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About the Author

Elaine Meryl Brown is former VP Creative Services at HBO and has held the position of Creative Director at Showtime Networks. She is an Emmy Award-winning writer. Brown has written for national publications including Essence and Women's World.

Time Warner Beat Holiday Book Event. (l to r) Terrie Williams Author, Stay Strong: Simple Life Lessons for Teens, It Just Looks Like I'm Hurting; Charles Simmons, Jr. Senior Business Systems Analyst, AOL LLC; Elaine Meryl Brown Author, Lemon City, Playing By the Rules.

Family, friends and colleagues joined author Elaine Meryl Brown to celebrate the release of her debut novel, Lemon City
(l to r) Chris Spencer, VP General Manager Creative Services, HBO; Dick Parsons, Chairman & CEO, Time Warner; Elaine Meryl Brown, author & VP Special Markets, HBO and Johnnie L. Roberts, Journalist, Newsweek.
(Photo Credit: Nina Warren)

Audio Interviews

7/7/06 Caldwell Chronicle - Earl Caldwell in conversation with Elain Meryl Brown. Click here to listen.


Q: How did you cone up with the idea for this book? There are three of you writing it. What was the process like?
A: The idea of writing THE LITTLE BLACK BOOK OF SUCCESS: LAWS OF LEADERSHIP FOR BLACK WOMEN, originally came from Elaine Meryl as the result of being in a corporate leadership class and realizing that more women of color, particularly Black women, could benefit by having access to resources and knowledge about leadership skill sets because many leadership principles can be learned. Leaders are not just born, they can be made. However, when getting the book project off the ground posed to be a challenge, Elaine Meryl needed the brain power and experiences of co-authors Marsha and Rhonda Joy to win the attention of their agent, Laura Ross and Random House Editor, Melody Guy.

The collaboration was a remarkable process. Here we were three colleagues from the same parent company (we worked in 3 separate divisions of the same parent company),and friends who had never worked together before and only socialized a few times a year, who had now committed to become fully engaged for the long haul to writing a book. Even though each of us were leaders in the process, Elaine Meryl was appointed team captain.

In general, the process of writing our book took many hours, days, months, a little over a year that was filled with in-person conversations, individual phone calls, group conference calls, emails back and forth to schedule and reschedule meetings,. For over a year, we were practically joined at the hip(s), communicating with each other even while on vacation. We were three serious sisters with a single message.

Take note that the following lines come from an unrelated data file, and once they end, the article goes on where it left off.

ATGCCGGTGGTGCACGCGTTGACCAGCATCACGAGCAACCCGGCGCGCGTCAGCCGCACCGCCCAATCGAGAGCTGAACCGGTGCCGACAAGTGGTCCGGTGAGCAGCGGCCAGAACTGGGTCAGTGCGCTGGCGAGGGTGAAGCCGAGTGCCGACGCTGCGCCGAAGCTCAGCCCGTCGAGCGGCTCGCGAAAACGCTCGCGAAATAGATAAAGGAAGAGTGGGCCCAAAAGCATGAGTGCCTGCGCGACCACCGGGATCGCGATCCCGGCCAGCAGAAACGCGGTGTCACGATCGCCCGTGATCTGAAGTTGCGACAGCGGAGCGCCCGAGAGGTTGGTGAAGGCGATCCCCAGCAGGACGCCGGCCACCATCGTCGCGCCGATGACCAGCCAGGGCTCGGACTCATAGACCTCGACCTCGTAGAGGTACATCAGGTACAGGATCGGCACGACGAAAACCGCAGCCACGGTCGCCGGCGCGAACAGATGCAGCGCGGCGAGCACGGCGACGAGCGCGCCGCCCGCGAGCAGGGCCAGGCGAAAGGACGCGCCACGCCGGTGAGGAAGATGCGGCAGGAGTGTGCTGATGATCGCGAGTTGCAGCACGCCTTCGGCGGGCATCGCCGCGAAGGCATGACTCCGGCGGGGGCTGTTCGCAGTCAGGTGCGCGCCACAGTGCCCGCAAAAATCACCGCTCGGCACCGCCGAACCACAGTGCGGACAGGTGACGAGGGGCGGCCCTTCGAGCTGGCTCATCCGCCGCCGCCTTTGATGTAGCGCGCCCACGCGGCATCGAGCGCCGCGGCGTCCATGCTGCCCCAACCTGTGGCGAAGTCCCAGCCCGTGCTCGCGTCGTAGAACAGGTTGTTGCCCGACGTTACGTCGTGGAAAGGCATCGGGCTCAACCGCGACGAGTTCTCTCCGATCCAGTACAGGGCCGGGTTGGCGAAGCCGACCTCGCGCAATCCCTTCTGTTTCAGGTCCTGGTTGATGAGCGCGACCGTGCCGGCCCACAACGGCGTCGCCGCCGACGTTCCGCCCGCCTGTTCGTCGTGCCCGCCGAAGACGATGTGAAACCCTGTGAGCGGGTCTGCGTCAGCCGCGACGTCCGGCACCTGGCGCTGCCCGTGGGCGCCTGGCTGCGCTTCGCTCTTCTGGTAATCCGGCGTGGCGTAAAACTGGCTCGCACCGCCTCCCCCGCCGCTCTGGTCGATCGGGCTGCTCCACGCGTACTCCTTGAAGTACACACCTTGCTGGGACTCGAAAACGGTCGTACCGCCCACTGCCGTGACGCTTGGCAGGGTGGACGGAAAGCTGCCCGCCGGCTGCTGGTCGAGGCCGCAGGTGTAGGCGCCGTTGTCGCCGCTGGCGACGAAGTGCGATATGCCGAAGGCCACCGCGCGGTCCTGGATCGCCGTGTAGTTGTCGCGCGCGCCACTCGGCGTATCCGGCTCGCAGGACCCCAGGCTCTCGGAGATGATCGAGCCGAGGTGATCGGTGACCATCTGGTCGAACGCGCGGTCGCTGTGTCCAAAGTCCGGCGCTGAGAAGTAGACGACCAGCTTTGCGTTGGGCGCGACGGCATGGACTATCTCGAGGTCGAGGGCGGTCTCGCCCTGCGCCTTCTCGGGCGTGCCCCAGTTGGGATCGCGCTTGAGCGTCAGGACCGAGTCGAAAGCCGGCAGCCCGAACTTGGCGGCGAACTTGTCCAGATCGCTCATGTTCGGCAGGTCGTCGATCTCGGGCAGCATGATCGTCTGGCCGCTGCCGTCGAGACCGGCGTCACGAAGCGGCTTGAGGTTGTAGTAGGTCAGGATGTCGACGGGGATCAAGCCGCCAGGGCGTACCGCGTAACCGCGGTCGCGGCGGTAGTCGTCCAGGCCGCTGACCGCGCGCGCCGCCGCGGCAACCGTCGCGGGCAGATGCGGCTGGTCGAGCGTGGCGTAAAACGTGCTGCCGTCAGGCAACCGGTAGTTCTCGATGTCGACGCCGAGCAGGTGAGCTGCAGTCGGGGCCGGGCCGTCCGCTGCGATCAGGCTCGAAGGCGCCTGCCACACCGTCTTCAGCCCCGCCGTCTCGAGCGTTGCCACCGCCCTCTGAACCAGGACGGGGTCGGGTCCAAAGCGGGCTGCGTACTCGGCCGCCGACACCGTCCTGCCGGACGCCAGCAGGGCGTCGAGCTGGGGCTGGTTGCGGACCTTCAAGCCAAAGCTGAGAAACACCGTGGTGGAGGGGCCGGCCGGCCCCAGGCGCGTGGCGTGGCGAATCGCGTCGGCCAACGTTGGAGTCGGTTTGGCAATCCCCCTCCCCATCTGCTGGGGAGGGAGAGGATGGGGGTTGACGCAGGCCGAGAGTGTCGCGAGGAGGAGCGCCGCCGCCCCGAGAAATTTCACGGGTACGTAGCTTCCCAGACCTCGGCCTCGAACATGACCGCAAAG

A lot of planning and dialogue, a lot of heart, soul-searching, sharing of experiences and reflection went into the process of writing our book. One of the first things we did was discuss tonality and structure. In other words, the best way to make our book accessible to our target audience, meaningful, engaging, and honest. Then we discussed chapters — content, titles and subtitles. At the table, each of us made important points that we felt should be included in each chapter. We decided that the chapters should be written in the second person and the Cultural Codes should be written in the third person. Laying down the foundation and criteria for the book's structure gave us a framework and outline to begin the writing. Then we divided the work into three sections. Elaine Meryl was responsible for writing the first third or what we called the 'entry' level part of the book, Rhonda Joy, took on the middle, or what we referred to as the 'intermediate' level and Marsha was assigned the last third of the book, what we considered to be the 'advanced' section.

Once each of us got our chapters in good shape, to the best of our ability on our own, it was time for us to come together to share with the group in our first group reading. This is where the real work began, all the hashing and fleshing out of ideas, all the dissection of the content —material we felt should be added, material we felt should be re-positioned, re-focused, re-written, etc.. It was during this stage, for example, that we decided that one chapter on communication should turn into three — one on feedback, one on listening, one on verbal and written. We were respectful of each other's opinions and passions and decisions were made democratically with majority rule. Whereas three might be considered a crowd, in this case, three was the perfect number. We learned a lot about each other during our discussions. Having a lot of conversation and dialogue was key to the writing process since our book is based on our collective experiences and we wanted to make the content as interesting, compelling and helpful as possible. During our many debates nothing was taken personally. We checked our egos at the door, always keeping our original commitment in mind — to help black women tap into their leadership potential in order to maximize their success whether they work in the public or private sector, volunteer in social organizations or church, are in the process of looking for work or the next step in their careers. Because of our single minded mission the writing process resulted in a most positive and productive experience .